Therefore, the current research attempts to calculate the mineral composition for shale oil/gas reservoirs by using the RBF method. In this paper, the principle of the RBF method is first reviewed, including basis function and spread, network structure and nearest neighbor algorithm of the RBF interpolation. Then, a case study for the mineral components prediction of shale gas reservoirs is presented based on the RBF method. The comparison with core measurements proves that the prediction results are accurate, and the RBF method is effective to be used for predicting the mineral components for shale oil/gas reservoirs.

2. The RBF theory

2.1. RBF network model

In 1985, Powell first put forward a multivariable interpolation of the radial basis function (RBF) method [18]. In 1988, Moody and Darken presented a neural network structure, namely RBF network [19]. The neural network is a three-layer feed forward neural network, including input layer, hidden layer and output layer, which are shown in Figure 1. The input layer nodes depicted in the figure are only used to transfer the input signal to the hidden layer. The effect function of hidden nodes, namely basis functions, will produce responses partly to the input signal. When the input signal is close to the central area of basis functions, the hidden nodes will produce a larger output. The output layer node is usually a simple linear function.

The pores of organic shale are small and its mineral composition is complex. It is difficult to calculate mineral concentrations. Several wireline logs are sensitive to the logging responses of reservoirs, but the relations between the logs and mineral concentrations are not linear, so it is difficult to determine the volumetric concentration of minerals. If certain sensitive logging attributes are chosen as the input layer, the unknown mineral concentrations are set as the output layer, the RBF network can potentially be used to predict the mineral components in organic shale. Figure 1 shows the neural network model of the radial basis function for predicting mineral content by using logging data. In the figure, the input layer is a sensitive logging curve, the hidden layers are radial basis functions, and the output layer is the unknown mineral content. For organic shale reservoir, the unknown minerals usually include clay minerals, quartz, feldspars, calcite, pyrite, etc., whose RBF network structure is illustrated in Figure 1.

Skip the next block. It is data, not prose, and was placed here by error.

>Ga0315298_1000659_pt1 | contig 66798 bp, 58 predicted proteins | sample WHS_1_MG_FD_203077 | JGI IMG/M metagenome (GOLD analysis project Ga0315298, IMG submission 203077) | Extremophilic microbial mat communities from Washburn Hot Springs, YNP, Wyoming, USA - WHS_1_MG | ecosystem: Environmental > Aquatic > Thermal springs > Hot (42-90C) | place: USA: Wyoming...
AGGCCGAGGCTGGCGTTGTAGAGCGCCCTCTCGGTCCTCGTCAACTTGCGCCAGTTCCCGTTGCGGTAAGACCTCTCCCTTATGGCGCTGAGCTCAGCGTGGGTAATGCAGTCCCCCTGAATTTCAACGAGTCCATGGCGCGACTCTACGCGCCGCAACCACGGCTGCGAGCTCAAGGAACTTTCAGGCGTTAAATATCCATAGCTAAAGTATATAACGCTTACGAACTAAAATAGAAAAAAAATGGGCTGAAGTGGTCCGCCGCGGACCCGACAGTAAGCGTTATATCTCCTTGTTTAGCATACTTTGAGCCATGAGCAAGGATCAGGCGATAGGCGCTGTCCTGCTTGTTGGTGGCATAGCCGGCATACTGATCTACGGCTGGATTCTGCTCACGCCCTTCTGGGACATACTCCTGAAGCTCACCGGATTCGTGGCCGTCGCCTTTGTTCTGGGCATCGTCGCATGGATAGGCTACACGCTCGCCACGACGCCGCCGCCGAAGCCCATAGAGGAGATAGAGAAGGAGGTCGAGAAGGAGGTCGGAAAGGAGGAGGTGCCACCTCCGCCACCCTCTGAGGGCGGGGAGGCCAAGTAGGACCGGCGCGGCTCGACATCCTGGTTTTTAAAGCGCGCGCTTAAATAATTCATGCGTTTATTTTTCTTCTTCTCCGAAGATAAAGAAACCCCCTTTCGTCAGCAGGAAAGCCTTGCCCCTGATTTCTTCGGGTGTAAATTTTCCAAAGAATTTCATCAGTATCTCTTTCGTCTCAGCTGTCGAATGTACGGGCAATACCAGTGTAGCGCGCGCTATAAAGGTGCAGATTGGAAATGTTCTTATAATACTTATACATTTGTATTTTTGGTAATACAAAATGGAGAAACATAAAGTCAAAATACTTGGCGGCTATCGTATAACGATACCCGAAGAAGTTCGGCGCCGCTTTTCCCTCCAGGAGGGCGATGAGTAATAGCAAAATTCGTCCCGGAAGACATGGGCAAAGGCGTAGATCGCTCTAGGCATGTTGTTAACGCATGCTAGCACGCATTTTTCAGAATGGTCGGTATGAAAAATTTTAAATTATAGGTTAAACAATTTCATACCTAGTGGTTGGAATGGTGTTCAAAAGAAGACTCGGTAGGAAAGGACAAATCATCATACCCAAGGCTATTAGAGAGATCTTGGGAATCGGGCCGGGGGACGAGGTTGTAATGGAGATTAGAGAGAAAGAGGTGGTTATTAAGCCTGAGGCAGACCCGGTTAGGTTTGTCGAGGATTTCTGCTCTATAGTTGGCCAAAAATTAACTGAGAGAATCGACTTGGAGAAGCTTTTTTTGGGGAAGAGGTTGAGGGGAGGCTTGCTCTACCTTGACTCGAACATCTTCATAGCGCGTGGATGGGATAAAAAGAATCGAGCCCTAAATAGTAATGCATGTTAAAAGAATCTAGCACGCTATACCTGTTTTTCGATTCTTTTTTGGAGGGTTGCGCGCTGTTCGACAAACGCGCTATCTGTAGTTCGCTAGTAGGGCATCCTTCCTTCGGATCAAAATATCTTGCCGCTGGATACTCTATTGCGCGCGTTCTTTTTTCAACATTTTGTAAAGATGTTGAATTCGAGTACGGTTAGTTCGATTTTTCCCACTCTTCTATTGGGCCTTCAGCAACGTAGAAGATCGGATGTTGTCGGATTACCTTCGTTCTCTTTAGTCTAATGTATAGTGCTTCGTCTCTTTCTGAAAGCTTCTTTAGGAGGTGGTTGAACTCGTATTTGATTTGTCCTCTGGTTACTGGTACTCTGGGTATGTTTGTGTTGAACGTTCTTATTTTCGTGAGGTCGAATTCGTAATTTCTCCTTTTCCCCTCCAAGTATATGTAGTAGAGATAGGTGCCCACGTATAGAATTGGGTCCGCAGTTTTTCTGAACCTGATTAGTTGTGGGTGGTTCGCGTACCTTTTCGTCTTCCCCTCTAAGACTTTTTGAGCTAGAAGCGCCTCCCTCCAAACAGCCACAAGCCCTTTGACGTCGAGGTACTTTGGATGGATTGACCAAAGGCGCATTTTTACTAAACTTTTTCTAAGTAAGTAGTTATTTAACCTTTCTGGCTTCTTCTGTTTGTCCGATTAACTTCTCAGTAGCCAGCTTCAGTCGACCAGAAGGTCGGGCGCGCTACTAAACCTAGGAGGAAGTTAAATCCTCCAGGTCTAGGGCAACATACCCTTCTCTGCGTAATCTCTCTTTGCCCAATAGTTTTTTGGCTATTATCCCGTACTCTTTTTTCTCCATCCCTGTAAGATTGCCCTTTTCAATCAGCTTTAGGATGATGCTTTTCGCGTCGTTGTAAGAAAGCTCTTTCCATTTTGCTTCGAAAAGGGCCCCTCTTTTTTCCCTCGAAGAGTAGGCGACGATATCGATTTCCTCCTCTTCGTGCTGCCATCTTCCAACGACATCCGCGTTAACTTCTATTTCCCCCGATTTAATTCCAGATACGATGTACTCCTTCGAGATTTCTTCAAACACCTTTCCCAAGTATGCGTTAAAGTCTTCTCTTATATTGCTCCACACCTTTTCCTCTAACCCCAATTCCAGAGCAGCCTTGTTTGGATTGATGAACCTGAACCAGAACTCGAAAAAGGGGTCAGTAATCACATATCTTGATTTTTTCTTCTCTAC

2.2. Basis functions

The basis functions are effect functions of hidden nodes for the RBF neural network, which are generally called radial basis functions. The radial basis functions are commonly expressed as follows [18]:

[MATHEMATICAL EXPRESSION NOT REPRODUCIBLE IN ASCII], (1)

where [alpha] > 0 and [alpha] < [beta] < 1, respectively.

These functions are radially symmetric. The Gaussian function has advantages such as simple form, radial symmetry, smoothness and good analytical characteristic for the theoretical analysis. So it is commonly chosen as a radial basis function.

In vector space, the Gaussian basis function is chosen as the radial basis function:

[G.sub.i](x) = exp(-[[parallel]x - [c.sub.i][parallel].sup.2]/2[r.sup.2.sub.i], (2)

where i = 1, 2, ..., m; x is the n-dimensional input vector; [c.sub.i] is the center of the i-th basis function, which has the same dimension with x; [r.sub.i] is the i-th apperceive variable, which may be chosen freely and determines the width of the basis function around the center [c.sub.i]; m is the number of apperceive units, namely the number of hidden nodes; [parallel]x - [c.sub.i] [parallel] is the norm of the x - [c.sub.i] vector, which usually means the distance between x and [c.sub.i]; [G.sub.i](x) has only a maximum value at [c.sub.i], and with increasing [parallel]x - [c.sub.i][parallel], [G.sub.i](x) will attenuate to zero rapidly. For a given input vector x [member of] [R.sub.n], only a small part near the center of x is activated. This reflects the response characteristics of the brain cortex, which shows the local approximation ability of the network, so the radial basis function network is also called the local apperceive field network.